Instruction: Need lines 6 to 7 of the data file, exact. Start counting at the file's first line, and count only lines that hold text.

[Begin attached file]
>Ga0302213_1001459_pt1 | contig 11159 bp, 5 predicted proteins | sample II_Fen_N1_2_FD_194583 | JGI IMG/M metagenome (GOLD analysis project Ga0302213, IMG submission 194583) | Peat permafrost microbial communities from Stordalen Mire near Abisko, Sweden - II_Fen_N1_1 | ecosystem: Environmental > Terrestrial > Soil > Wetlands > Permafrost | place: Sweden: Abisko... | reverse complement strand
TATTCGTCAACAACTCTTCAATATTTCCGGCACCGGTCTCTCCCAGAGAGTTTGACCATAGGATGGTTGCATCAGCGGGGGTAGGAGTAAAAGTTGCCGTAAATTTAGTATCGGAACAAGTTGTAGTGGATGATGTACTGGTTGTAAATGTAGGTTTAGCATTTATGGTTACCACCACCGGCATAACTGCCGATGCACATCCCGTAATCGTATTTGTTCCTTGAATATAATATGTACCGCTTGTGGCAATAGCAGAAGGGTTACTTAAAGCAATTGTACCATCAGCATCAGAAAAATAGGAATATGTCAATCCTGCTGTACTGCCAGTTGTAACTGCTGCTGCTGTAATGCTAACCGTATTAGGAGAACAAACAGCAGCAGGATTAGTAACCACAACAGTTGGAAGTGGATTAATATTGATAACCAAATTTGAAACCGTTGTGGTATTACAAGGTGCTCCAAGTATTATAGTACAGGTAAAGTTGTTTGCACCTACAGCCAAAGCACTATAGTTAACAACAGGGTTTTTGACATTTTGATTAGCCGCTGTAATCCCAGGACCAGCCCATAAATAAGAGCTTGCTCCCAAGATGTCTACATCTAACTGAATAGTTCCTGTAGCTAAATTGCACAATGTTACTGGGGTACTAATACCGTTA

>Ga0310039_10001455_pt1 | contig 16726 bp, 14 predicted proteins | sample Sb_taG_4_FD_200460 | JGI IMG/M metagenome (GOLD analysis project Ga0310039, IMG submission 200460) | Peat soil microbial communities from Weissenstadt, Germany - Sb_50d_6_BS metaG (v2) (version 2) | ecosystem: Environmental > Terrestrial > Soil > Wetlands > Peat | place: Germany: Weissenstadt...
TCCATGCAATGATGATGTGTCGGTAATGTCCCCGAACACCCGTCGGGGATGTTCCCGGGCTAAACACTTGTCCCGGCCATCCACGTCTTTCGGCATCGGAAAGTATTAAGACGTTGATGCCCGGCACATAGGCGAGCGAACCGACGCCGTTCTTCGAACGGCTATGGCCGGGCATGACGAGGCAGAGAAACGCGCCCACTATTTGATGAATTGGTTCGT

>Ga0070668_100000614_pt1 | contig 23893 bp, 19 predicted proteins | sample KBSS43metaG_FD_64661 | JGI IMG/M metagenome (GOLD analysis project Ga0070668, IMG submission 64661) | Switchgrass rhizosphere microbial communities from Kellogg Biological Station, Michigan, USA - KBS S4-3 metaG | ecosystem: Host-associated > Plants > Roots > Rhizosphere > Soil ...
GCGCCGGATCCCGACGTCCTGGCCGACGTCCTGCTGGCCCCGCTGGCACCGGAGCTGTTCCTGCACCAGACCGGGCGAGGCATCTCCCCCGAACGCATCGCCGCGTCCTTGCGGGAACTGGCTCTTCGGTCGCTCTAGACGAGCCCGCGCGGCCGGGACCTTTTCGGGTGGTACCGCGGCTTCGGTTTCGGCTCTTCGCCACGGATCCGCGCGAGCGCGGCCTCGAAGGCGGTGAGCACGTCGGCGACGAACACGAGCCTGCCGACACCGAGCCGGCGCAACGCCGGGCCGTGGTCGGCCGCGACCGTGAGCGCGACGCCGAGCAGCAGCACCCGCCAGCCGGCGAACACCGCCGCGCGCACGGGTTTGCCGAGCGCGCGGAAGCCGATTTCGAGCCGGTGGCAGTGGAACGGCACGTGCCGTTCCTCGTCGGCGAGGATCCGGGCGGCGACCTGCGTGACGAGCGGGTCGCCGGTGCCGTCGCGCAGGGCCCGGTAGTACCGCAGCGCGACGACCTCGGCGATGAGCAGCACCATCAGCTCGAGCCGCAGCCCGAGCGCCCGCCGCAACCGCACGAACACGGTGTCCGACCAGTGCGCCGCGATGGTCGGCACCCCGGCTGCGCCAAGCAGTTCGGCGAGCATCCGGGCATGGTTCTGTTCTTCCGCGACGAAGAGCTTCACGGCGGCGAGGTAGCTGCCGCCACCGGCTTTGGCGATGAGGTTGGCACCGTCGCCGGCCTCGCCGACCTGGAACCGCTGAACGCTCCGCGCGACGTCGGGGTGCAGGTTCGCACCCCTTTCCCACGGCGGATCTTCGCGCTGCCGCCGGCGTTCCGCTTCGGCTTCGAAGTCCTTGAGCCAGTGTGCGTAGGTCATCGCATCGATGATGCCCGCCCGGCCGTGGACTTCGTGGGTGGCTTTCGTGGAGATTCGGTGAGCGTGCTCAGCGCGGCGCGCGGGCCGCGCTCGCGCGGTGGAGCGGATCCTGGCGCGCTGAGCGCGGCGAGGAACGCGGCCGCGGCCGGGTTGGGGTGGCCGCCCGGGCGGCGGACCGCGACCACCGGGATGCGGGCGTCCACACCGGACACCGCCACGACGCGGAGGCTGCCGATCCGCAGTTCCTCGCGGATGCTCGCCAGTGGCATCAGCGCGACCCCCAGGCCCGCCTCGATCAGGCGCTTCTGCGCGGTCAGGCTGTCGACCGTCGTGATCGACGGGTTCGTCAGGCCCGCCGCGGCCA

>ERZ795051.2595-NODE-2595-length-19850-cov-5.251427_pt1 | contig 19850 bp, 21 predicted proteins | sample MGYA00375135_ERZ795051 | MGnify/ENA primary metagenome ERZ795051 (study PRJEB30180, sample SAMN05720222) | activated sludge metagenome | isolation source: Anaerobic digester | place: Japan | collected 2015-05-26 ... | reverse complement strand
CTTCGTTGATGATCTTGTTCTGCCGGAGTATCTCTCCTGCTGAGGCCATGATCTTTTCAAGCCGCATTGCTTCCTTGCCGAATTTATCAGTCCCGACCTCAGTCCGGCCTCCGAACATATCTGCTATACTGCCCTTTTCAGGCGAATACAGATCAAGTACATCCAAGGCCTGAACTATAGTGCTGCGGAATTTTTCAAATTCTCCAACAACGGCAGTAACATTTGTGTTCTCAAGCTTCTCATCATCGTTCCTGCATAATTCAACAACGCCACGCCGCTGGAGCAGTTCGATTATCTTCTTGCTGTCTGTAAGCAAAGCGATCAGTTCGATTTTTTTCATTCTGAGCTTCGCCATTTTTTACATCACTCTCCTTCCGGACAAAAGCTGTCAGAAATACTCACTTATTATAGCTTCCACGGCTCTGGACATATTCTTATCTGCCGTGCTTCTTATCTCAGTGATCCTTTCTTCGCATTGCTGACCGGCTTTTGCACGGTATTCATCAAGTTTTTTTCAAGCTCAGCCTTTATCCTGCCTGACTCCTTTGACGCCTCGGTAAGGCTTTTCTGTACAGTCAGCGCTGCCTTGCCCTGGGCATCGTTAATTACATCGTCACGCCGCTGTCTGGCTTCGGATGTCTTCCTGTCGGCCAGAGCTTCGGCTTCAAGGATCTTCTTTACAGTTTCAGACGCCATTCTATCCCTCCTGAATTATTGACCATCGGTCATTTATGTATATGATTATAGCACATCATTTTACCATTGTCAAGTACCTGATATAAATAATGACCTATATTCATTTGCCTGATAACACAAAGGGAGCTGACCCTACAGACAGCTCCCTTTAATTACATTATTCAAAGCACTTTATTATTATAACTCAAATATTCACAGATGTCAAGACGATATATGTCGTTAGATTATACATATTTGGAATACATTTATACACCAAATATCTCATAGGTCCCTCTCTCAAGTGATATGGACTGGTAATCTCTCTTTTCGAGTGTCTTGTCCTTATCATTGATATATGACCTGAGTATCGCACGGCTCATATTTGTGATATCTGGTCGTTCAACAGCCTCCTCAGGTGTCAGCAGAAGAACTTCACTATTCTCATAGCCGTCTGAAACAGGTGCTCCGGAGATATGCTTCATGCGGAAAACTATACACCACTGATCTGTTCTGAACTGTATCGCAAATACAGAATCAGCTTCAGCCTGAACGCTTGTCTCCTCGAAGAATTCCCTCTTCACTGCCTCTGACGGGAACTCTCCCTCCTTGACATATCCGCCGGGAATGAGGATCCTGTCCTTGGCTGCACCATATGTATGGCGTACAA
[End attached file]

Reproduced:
GCGCCGGATCCCGACGTCCTGGCCGACGTCCTGCTGGCCCCGCTGGCACCGGAGCTGTTCCTGCACCAGACCGGGCGAGGCATCTCCCCCGAACGCATCGCCGCGTCCTTGCGGGAACTGGCTCTTCGGTCGCTCTAGACGAGCCCGCGCGGCCGGGACCTTTTCGGGTGGTACCGCGGCTTCGGTTTCGGCTCTTCGCCACGGATCCGCGCGAGCGCGGCCTCGAAGGCGGTGAGCACGTCGGCGACGAACACGAGCCTGCCGACACCGAGCCGGCGCAACGCCGGGCCGTGGTCGGCCGCGACCGTGAGCGCGACGCCGAGCAGCAGCACCCGCCAGCCGGCGAACACCGCCGCGCGCACGGGTTTGCCGAGCGCGCGGAAGCCGATTTCGAGCCGGTGGCAGTGGAACGGCACGTGCCGTTCCTCGTCGGCGAGGATCCGGGCGGCGACCTGCGTGACGAGCGGGTCGCCGGTGCCGTCGCGCAGGGCCCGGTAGTACCGCAGCGCGACGACCTCGGCGATGAGCAGCACCATCAGCTCGAGCCGCAGCCCGAGCGCCCGCCGCAACCGCACGAACACGGTGTCCGACCAGTGCGCCGCGATGGTCGGCACCCCGGCTGCGCCAAGCAGTTCGGCGAGCATCCGGGCATGGTTCTGTTCTTCCGCGACGAAGAGCTTCACGGCGGCGAGGTAGCTGCCGCCACCGGCTTTGGCGATGAGGTTGGCACCGTCGCCGGCCTCGCCGACCTGGAACCGCTGAACGCTCCGCGCGACGTCGGGGTGCAGGTTCGCACCCCTTTCCCACGGCGGATCTTCGCGCTGCCGCCGGCGTTCCGCTTCGGCTTCGAAGTCCTTGAGCCAGTGTGCGTAGGTCATCGCATCGATGATGCCCGCCCGGCCGTGGACTTCGTGGGTGGCTTTCGTGGAGATTCGGTGAGCGTGCTCAGCGCGGCGCGCGGGCCGCGCTCGCGCGGTGGAGCGGATCCTGGCGCGCTGAGCGCGGCGAGGAACGCGGCCGCGGCCGGGTTGGGGTGGCCGCCCGGGCGGCGGACCGCGACCACCGGGATGCGGGCGTCCACACCGGACACCGCCACGACGCGGAGGCTGCCGATCCGCAGTTCCTCGCGGATGCTCGCCAGTGGCATCAGCGCGACCCCCAGGCCCGCCTCGATCAGGCGCTTCTGCGCGGTCAGGCTGTCGACCGTCGTGATCGACGGGTTCGTCAGGCCCGCCGCGGCCA

>ERZ795051.2595-NODE-2595-length-19850-cov-5.251427_pt1 | contig 19850 bp, 21 predicted proteins | sample MGYA00375135_ERZ795051 | MGnify/ENA primary metagenome ERZ795051 (study PRJEB30180, sample SAMN05720222) | activated sludge metagenome | isolation source: Anaerobic digester | place: Japan | collected 2015-05-26 ... | reverse complement strand